Among musicians little is known about the physics of the saxophone. An ignorance which makes stories are being told that do not really match what's actually going on inside the instrument. However, a saxophone is not a mystery, a saxophone obeys the laws of nature.
Sound waves exist in two distinctly different forms: the standing and the travelling wave. Although a complete discussion of the physics of waves is far beyond the scope of this site, yet the following: inside the instrument we find a standing wave which owes its character to the fact that on both ends it is reflected upon itself. In this way a vibration inside the instrument comes into being that is going up and down and not one that is going in a forward movement only and which, as is sometimes mistakenly stated, starts at the reed and travels down through the instrument. To be able to exist this way, the mirror image must accurately fit the original one. Given a certain sound velocity, on a certain (instrument) length this mirror image fits the original only at a particular pitch. The result is a wave motion which is linked in a controllable way to the length of the instrument and thus with a controllable pitch. We should keep in mind that both the mouthpiece end and the open bottom end (whether it be the bell or the first open tone hole) act as a mirror for this standing sound wave. What's reflected is the wave motion itself; the separate particles stay more or less in place.
animated cartoon with thanks to Dan Russell, Kettering University
The animation shows us a standing wave. There is both an open and a closed end. It is clear that we find a wave which sets off from nowhere and which goes nowhere: the wave just stands still in a corresponding length of tube. In our case this will be the closed length (if only by keys) of the instrument.
In red we see a graph of the pressure as it builds up and diminshes along the tube. So, in a standing wave, there are spots with pressure differences and without any pressure differences. In places without pressure differences air particles move up and down and in places without any movement there are pressure differences (particles moving in opposite directions from both sides). So, there are two types of extremes: spots with pressure diffrences only (we call them pressure–antinodes) and spots with movement only (we call them displacement–antinodes) and in between all the possible transitional stages.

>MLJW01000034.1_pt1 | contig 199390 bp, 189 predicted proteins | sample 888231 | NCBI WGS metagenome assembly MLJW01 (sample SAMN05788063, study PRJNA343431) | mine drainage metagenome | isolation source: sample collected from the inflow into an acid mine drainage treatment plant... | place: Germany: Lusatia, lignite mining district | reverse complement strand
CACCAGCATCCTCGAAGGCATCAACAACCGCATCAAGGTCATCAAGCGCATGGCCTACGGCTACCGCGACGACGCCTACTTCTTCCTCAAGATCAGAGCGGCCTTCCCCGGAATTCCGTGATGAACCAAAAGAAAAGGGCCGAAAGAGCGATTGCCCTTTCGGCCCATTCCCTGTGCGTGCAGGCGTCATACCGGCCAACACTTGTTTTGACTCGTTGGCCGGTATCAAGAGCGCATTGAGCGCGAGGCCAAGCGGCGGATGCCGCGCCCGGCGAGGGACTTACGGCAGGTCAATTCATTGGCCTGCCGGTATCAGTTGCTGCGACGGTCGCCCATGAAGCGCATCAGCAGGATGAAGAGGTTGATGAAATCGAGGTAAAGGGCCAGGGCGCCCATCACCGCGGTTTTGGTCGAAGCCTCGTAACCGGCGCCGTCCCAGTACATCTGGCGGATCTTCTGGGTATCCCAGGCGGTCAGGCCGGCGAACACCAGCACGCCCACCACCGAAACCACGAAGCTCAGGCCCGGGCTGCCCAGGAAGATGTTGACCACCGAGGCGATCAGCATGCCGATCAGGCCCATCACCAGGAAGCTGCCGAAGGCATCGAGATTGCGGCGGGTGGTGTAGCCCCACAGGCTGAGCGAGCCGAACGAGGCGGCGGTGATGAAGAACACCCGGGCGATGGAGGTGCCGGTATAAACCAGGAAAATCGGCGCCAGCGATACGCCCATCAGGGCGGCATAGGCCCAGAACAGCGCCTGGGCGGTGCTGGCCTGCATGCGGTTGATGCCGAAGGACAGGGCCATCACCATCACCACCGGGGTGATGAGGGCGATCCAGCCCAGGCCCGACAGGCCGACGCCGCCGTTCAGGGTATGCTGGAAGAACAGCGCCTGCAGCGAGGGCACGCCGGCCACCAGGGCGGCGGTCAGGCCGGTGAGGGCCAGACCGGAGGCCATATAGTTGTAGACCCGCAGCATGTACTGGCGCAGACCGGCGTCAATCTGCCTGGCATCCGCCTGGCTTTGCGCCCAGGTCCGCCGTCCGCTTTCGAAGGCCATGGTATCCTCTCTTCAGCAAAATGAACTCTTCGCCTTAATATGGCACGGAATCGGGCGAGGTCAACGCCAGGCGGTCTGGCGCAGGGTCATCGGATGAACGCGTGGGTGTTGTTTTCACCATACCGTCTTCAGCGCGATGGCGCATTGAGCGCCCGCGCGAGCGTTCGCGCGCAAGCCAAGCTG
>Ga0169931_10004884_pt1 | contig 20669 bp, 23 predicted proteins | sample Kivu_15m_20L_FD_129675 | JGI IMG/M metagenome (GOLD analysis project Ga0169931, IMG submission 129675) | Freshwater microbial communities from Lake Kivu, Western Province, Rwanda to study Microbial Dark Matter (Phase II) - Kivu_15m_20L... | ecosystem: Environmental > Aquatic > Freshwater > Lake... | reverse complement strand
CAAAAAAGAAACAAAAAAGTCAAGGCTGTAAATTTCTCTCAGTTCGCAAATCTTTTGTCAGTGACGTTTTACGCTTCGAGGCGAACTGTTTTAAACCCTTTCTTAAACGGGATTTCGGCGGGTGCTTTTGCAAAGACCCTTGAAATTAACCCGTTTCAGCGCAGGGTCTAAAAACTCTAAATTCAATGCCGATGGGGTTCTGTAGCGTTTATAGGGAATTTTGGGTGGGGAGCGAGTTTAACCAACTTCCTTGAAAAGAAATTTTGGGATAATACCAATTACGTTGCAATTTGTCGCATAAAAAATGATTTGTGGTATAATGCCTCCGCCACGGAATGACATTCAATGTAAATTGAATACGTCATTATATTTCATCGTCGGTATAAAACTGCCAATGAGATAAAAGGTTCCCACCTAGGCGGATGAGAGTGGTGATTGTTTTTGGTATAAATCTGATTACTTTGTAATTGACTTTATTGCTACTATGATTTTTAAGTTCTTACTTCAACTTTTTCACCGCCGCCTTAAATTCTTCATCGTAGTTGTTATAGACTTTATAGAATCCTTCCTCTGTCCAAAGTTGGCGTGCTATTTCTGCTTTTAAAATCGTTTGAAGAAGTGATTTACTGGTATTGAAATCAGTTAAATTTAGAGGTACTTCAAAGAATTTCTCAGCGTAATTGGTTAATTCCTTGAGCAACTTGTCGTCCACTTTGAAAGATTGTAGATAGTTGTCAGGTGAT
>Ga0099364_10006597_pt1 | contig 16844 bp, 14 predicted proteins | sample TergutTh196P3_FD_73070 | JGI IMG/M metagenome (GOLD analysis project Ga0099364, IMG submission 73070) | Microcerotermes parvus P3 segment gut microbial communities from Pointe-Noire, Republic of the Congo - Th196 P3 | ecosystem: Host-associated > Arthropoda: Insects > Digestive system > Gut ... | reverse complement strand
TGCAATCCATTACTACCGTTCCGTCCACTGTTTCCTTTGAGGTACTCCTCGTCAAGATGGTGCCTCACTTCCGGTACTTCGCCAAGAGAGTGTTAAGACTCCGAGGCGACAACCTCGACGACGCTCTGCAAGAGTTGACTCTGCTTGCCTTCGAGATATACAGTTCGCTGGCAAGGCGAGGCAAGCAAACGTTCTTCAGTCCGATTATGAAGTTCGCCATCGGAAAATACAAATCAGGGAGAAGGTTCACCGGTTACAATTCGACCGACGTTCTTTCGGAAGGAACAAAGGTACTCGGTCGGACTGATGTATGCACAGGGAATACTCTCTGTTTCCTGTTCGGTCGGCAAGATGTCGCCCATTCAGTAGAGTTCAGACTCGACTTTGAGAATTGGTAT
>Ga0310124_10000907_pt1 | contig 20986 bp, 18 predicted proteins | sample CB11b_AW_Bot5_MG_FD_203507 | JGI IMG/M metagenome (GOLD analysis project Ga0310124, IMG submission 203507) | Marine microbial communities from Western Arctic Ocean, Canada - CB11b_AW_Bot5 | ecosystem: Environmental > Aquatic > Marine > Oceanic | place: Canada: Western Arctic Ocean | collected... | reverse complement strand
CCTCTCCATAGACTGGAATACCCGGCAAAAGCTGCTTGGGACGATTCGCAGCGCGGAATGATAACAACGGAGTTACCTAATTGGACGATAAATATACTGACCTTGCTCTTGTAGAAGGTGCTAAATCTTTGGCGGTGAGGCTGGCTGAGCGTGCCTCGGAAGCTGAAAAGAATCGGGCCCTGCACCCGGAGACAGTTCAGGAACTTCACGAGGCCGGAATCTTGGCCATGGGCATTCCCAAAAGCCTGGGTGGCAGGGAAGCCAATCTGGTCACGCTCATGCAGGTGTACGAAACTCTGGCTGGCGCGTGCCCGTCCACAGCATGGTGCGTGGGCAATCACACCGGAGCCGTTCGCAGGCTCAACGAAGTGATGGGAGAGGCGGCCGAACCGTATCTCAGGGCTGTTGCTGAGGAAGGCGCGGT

At the reed side of the instrument, which functions (more or less) as a closed end, there will be clear pressure differences. The reed acts as a controlable lock to the instrument. When pressure on the reed side is high, the reed will open and new energy can be added into the tube. When pressure on the reed side is low, the reed will close.
Further down the tube all different stages of the standing wave will occur.
At the bell side of the instrument pressure will always be atmospheric; here pressure differences are impossible, but movement is. Here we find a to–and–fro going movement of air particles which sets the outside air in motion. It will generate a travelling wave departing from the instrument to reach our ears. As far as the instrument itself is concerned, this travelling wave is a loss of energy which, in order to keep the standing wave inside going, needs to be compensated by supplying new energy to the top of the instrument: so we blow! (Here I do not take into account all the other losses such as friction and thermal losses. In fact, these other losses taken together are a lot bigger than the loss of energy by sound emission. The sound pressure inside the instrument is a great lot bigger than what we will ever get out of it...)
And finally, you see that the wave can be reflected on two different types of endings: an open and a closed one. Here, the mirror image each time has an inverse character: at the open end movement swings to–and–fro whereas at the closed end pressure pulsates up and down. Yet in both cases, the mirror end is situated right at a maximum of these aspects of the standing wave!